The Museum of Modern Art presents Tim Burton, a major retrospective exploring the full scale of Tim Burton’s career, both as a director and concept artist for live-action and animated films, and as an artist, illustrator, photographer, and writer.
On view from November 22, 2009, through April 26, 2010, the exhibition brings together over 700 examples of sketchbooks, concept art, drawings, paintings, photographs, and a selection of his amateur films, and is the Museum’s most comprehensive monographic exhibition devoted to a filmmaker.
An extensive film retrospective spanning Burton’s 27-year career runs throughout the exhibition, along with a related series of films that influenced, inspired, and intrigued Burton as a filmmaker. Tim Burton is organized by Ron Magliozzi, Assistant Curator, and Jenny He, Curatorial Assistant, Department of Film, with Rajendra Roy, The Celeste Bartos Chief Curator of Film, The Museum of Modern Art.
The exhibition is on view throughout the Museum: the Special Exhibitions Gallery on the third floor features hundreds of drawings, paintings, sculptures, sketchbooks, and moving image works.
Downstairs, in the Museum’s Roy and Niuta Titus Theater Lobbies, a selection of largescale Polaroids created by Burton is joined by a selection of domestic and international film posters from his feature films, while musical compositions specifically chosen for the exhibition by Burton’s longtime collaborator Danny Elfman plays over the gallery’s speakers.
In MoMA’s Agnes Gund Garden Lobby and Abby Aldrich Rockefeller Sculpture Garden, a large-scale balloon and a deer-shaped topiary inspired by Edward Scissorhands are on view.
Mr. Magliozzi states: “While Tim Burton is known almost exclusively for his work on the screen, including Beetlejuice, Batman, Edward Scissorhands, Tim Burton’s The Nightmare Before Christmas, and more recently Sweeney Todd, this exhibition covers the full range of his creative output, revealing an artist and filmmaker who shares much with his contemporaries in the post2 modern generation who have taken their inspiration from pop culture. In Burton’s case, he was inspired by newspaper and magazine comics, cartoon animation and children’s literature, toys and television, Japanese monster movies, carnival sideshows and performance art, cinema Expressionism and science-fiction films alike.”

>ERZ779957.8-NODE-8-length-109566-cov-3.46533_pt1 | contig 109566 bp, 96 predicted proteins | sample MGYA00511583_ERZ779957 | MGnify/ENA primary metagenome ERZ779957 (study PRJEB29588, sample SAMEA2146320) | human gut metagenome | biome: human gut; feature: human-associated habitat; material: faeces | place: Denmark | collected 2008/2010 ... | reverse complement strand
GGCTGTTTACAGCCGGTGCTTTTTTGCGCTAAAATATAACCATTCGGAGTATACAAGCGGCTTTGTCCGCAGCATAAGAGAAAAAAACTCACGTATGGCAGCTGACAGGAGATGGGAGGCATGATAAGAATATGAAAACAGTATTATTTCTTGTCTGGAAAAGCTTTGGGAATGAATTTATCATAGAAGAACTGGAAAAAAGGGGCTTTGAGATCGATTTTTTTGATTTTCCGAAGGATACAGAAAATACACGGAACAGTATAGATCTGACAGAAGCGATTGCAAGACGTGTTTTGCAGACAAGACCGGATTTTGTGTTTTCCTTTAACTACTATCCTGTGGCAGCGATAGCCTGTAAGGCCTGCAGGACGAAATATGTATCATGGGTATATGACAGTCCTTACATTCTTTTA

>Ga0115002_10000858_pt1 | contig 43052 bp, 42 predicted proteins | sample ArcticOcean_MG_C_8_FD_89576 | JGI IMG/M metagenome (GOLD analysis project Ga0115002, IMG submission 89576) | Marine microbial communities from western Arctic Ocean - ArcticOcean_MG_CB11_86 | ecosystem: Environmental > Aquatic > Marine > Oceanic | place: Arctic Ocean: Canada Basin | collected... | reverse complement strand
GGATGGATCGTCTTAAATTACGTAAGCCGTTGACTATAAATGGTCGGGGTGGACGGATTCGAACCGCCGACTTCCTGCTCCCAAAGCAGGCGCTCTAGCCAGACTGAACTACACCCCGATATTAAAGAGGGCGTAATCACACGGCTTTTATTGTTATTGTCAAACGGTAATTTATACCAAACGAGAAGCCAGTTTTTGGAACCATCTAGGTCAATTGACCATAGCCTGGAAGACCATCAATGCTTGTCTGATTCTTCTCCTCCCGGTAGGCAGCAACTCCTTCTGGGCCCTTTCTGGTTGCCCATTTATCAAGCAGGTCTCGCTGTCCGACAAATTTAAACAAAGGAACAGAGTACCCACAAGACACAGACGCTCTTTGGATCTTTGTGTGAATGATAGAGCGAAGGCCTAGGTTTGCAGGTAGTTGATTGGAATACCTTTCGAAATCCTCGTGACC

MoMA’s exhibition draws extensively from the artist’s personal archive, as well as from studio archives and the private collections of Burton’s collaborators, and includes art from a number of early, unrealized projects. Never-before-exhibited drawings, paintings, and film props, as well as virtually unseen films—including Burton’s 1983 live-action, Asian-cast adaptation of Hansel and Gretel—and early student films, are on view.
Visitors enter the Special Exhibitions Gallery on the third floor through a spectacular three-dimensional monster’s mouth. Inspired by Burton’s unrealized film project Trick or Treat (1980), the entrance was created for the exhibition by TwoSeven Inc. Upon passing through the creature’s mouth on its red-carpeted tongue, visitors proceed through a corridor lined floor to ceiling with Burton’s signature black-and-white stripes, and a presentation of Burton’s The World of Stainboy Internet series plays on six large monitors. In the galleries the exhibition is organized in three sections, each in relation to Burbank, California, the city in which Burton was raised and the inspiration for much of his early work.
The film retrospective Tim Burton presents Burton’s entire cinematic oeuvre of 14 feature films, eleven of which are in MoMA’s film collection. These 14 feature films—Pee-wee’s Big Adventure(1985), Beetlejuice (1988), Batman (1989), Edward Scissorhands (1990), Batman Returns (1992), Tim Burton’s The Nightmare Before Christmas (1993), Ed Wood (1994), Mars Attacks! (1996), Sleepy Hollow (1999), Planet of the Apes (2001), Big Fish (2003), Tim Burton’s Corpse Bride (2005), Charlie and the Chocolate Factory (2005), and Sweeney Todd: The Demon Barber of Fleet Street (2007)—will be screened over the course of the five-month exhibition in the Museum’s Roy and Niuta Titus Theaters, along with his early short films Vincent (1982) and Frankenweenie (1984).
A director of fables, fairy tales, and fantasies with an aesthetic incorporating the Gothic, Grand Guignol, and German Expressionism, Burton has created a body of films marked by striking visuals, indelible characters, and a distinctive and uncompromised point of view. Organized by Ron Magliozzi, Assistant Curator, and Jenny He, Curatorial Assistant, Department of Film, with Rajendra Roy, The Celeste Bartos Chief Curator of Film.